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The Miseno nymphaeum, identified as "Stufe e Bagni
di Cesare" on an 1800's chart of the isthmus, is a most
elaborate and mysterious structure.
The nymphaeum installation is an immense cathedral-like barrel
vault carved into the yellow tufa cliffs almost directly below
the Miseno lighthouse. Easily distinguished looking from the
gulf toward the cliffs, the opening is a gigantic arch that rises
about 15 meters from the water surface. Inside the nymphaeum
floor rests in 3 to 4 meters of depth.
Almost halfway into the vault on the left is a smaller penetration
in a well defined archway reaching 3 meters into the side. Water
depth drops to another 2 meters inside the penetration and the
arcuated ceiling is about 1.5 meters above the water.
A roughly rectangular tunnel about 1.5 by 2 meters that reaches
into the penetration was cut through the outer cliff face. Military
ammunition in various sizes found on the floor of the penetration
suggests that the feature was used as a gun nest. Dates on the
ammunition show World War II markings. A fired British cannon
ball was also found inside the main vault.
A sumptuous swimming pool was constructed into the floor. The
basin has filled with sand and stones. The pool occupies most
of the surface area and is finished in cut stone.
The inner section of the pool is basically rectangular with visible
dividing walls that create three basins from one pool. Toward
the entrance to the main vault, the third basin widens.
Some of the visible shafts perhaps connected with the Dragonara
reservoir for obtaining fresh water. There is a geometrical opening
with rectangular shape measuring I by 1.5 meters, on the floor
of the nymphaeum by the right corner looking from the gulf. It
is carved directly into the stone floor and the vertical tunnel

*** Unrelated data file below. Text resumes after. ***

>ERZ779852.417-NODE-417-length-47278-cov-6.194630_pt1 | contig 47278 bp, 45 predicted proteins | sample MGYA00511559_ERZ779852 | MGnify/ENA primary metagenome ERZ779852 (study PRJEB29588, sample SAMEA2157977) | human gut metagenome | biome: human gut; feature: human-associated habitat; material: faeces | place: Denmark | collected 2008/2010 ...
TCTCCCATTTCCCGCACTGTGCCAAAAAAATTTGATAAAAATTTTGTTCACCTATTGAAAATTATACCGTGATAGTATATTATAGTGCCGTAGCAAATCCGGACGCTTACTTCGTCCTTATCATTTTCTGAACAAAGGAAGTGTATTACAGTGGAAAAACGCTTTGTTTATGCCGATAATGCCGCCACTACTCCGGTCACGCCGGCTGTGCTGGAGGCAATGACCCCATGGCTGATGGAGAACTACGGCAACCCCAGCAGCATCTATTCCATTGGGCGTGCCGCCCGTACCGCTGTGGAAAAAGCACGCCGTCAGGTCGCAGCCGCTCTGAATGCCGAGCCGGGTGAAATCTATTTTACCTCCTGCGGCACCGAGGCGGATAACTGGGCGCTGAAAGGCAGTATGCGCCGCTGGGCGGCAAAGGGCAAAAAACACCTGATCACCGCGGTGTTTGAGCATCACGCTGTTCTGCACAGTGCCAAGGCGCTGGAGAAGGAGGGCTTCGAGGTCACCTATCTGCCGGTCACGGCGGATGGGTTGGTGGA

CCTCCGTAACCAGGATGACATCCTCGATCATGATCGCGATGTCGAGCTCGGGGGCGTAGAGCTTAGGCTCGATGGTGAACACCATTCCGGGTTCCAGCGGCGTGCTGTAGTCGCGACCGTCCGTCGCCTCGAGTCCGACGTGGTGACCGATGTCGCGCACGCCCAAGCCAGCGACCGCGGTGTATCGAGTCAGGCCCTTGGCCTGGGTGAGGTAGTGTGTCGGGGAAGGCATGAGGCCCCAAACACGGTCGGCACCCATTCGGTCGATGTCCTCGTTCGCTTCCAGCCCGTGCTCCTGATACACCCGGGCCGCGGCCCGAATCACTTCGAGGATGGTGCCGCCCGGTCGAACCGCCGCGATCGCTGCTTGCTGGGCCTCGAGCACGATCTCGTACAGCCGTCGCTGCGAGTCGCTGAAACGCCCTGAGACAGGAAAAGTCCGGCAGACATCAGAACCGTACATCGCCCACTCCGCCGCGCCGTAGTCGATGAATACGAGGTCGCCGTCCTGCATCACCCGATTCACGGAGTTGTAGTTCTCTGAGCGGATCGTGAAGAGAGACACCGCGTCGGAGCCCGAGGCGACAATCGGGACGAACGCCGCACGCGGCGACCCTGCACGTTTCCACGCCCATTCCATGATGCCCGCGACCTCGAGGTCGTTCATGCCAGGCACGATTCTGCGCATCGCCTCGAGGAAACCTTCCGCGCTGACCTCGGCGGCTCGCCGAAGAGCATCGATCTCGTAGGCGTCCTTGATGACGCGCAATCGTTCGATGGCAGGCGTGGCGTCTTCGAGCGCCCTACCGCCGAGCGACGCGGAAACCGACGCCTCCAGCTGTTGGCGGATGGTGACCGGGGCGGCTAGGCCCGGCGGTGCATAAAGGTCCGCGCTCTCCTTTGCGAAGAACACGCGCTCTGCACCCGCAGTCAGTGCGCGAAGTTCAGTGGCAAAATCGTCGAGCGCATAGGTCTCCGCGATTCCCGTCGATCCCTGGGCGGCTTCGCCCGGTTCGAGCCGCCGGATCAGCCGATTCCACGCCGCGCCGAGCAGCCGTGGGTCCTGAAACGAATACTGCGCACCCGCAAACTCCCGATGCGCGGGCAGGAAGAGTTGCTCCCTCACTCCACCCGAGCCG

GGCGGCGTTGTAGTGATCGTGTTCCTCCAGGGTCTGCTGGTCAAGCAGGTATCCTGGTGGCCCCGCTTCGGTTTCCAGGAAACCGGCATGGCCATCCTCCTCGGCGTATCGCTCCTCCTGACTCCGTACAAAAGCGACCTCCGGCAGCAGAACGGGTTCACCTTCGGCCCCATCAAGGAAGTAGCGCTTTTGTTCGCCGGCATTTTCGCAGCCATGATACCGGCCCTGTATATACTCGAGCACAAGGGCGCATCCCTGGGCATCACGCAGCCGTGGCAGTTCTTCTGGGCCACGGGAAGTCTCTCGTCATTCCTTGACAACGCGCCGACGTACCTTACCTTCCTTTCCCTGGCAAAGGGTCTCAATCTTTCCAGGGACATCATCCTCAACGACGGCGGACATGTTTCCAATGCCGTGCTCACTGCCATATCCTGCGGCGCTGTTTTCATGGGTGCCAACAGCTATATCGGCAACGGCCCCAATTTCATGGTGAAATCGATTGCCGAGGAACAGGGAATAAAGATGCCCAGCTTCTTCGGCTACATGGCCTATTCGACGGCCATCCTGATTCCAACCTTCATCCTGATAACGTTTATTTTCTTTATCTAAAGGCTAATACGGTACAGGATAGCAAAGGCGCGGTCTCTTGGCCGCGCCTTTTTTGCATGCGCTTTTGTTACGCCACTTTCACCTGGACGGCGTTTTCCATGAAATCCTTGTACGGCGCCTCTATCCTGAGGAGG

seems to end in a dark funnel within a few meters from the floor.
In the waters just outside the nymphaeum is a complex maze of
aqueducts that connect to the nymphaeum. A mass of boulders that
are visible above the water just in front of the entrance conceal
sections of a most unique and highly engineered stone aqueduct
system. The tunnel is intricately finished, shaped in an "S"
with the sides converging slightly toward the top.
The shaft is 1.5 meters high and 1 meter wide. One end faces
the opening of the nymphaeum while the other end faces north.
A huge boulder that appears fragmentary but is almost the exact
dimensions for blocking curiously blocks the end facing the vault.
The other end is open. Each opening shows double frame sills
carved from rectangular monoliths.
A space about 5 centimeters wide separates each pair of sills.
The frame finish is exact and precise. Apparently this water
control system was used to mix sea water with fresh water in
the pool, as well as to perhaps maintain a desired temperature.
These sills probably served to guide trap doors that could be
slid in and out vertically to stop and start the flow of water.